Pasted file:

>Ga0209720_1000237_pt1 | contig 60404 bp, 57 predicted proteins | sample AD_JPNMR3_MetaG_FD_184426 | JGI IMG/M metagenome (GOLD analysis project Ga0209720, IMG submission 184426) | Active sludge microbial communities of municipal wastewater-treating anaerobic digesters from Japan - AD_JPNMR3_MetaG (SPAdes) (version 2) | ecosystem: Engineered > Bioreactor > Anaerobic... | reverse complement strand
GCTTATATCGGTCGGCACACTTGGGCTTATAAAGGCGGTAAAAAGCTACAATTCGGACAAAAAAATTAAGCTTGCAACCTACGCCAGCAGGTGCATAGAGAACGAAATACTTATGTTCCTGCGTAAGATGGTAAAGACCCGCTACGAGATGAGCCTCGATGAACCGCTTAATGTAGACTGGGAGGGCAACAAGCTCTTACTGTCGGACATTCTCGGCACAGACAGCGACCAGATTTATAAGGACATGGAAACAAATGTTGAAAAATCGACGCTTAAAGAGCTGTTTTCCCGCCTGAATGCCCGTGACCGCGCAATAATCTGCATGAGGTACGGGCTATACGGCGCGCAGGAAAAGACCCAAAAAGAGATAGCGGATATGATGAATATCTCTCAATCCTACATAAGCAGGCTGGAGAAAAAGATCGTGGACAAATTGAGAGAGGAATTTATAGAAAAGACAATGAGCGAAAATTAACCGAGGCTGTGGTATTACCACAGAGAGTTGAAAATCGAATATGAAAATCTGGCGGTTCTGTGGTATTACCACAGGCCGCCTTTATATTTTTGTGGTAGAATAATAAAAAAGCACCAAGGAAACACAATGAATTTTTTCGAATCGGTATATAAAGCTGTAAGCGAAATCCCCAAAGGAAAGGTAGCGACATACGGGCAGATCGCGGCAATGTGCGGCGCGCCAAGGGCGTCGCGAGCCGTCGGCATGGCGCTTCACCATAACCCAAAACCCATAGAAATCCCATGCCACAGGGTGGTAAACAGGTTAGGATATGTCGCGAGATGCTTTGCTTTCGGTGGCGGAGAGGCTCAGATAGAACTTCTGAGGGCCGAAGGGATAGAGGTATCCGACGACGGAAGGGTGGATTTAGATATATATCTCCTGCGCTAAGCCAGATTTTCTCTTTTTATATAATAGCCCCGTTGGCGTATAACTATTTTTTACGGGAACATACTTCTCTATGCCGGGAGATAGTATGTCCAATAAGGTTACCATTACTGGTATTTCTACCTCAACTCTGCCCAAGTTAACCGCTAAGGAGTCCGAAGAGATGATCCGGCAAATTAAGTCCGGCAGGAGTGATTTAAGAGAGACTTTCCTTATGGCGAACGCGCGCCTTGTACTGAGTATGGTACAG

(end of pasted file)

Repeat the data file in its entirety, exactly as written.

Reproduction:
>Ga0209720_1000237_pt1 | contig 60404 bp, 57 predicted proteins | sample AD_JPNMR3_MetaG_FD_184426 | JGI IMG/M metagenome (GOLD analysis project Ga0209720, IMG submission 184426) | Active sludge microbial communities of municipal wastewater-treating anaerobic digesters from Japan - AD_JPNMR3_MetaG (SPAdes) (version 2) | ecosystem: Engineered > Bioreactor > Anaerobic... | reverse complement strand
GCTTATATCGGTCGGCACACTTGGGCTTATAAAGGCGGTAAAAAGCTACAATTCGGACAAAAAAATTAAGCTTGCAACCTACGCCAGCAGGTGCATAGAGAACGAAATACTTATGTTCCTGCGTAAGATGGTAAAGACCCGCTACGAGATGAGCCTCGATGAACCGCTTAATGTAGACTGGGAGGGCAACAAGCTCTTACTGTCGGACATTCTCGGCACAGACAGCGACCAGATTTATAAGGACATGGAAACAAATGTTGAAAAATCGACGCTTAAAGAGCTGTTTTCCCGCCTGAATGCCCGTGACCGCGCAATAATCTGCATGAGGTACGGGCTATACGGCGCGCAGGAAAAGACCCAAAAAGAGATAGCGGATATGATGAATATCTCTCAATCCTACATAAGCAGGCTGGAGAAAAAGATCGTGGACAAATTGAGAGAGGAATTTATAGAAAAGACAATGAGCGAAAATTAACCGAGGCTGTGGTATTACCACAGAGAGTTGAAAATCGAATATGAAAATCTGGCGGTTCTGTGGTATTACCACAGGCCGCCTTTATATTTTTGTGGTAGAATAATAAAAAAGCACCAAGGAAACACAATGAATTTTTTCGAATCGGTATATAAAGCTGTAAGCGAAATCCCCAAAGGAAAGGTAGCGACATACGGGCAGATCGCGGCAATGTGCGGCGCGCCAAGGGCGTCGCGAGCCGTCGGCATGGCGCTTCACCATAACCCAAAACCCATAGAAATCCCATGCCACAGGGTGGTAAACAGGTTAGGATATGTCGCGAGATGCTTTGCTTTCGGTGGCGGAGAGGCTCAGATAGAACTTCTGAGGGCCGAAGGGATAGAGGTATCCGACGACGGAAGGGTGGATTTAGATATATATCTCCTGCGCTAAGCCAGATTTTCTCTTTTTATATAATAGCCCCGTTGGCGTATAACTATTTTTTACGGGAACATACTTCTCTATGCCGGGAGATAGTATGTCCAATAAGGTTACCATTACTGGTATTTCTACCTCAACTCTGCCCAAGTTAACCGCTAAGGAGTCCGAAGAGATGATCCGGCAAATTAAGTCCGGCAGGAGTGATTTAAGAGAGACTTTCCTTATGGCGAACGCGCGCCTTGTACTGAGTATGGTACAG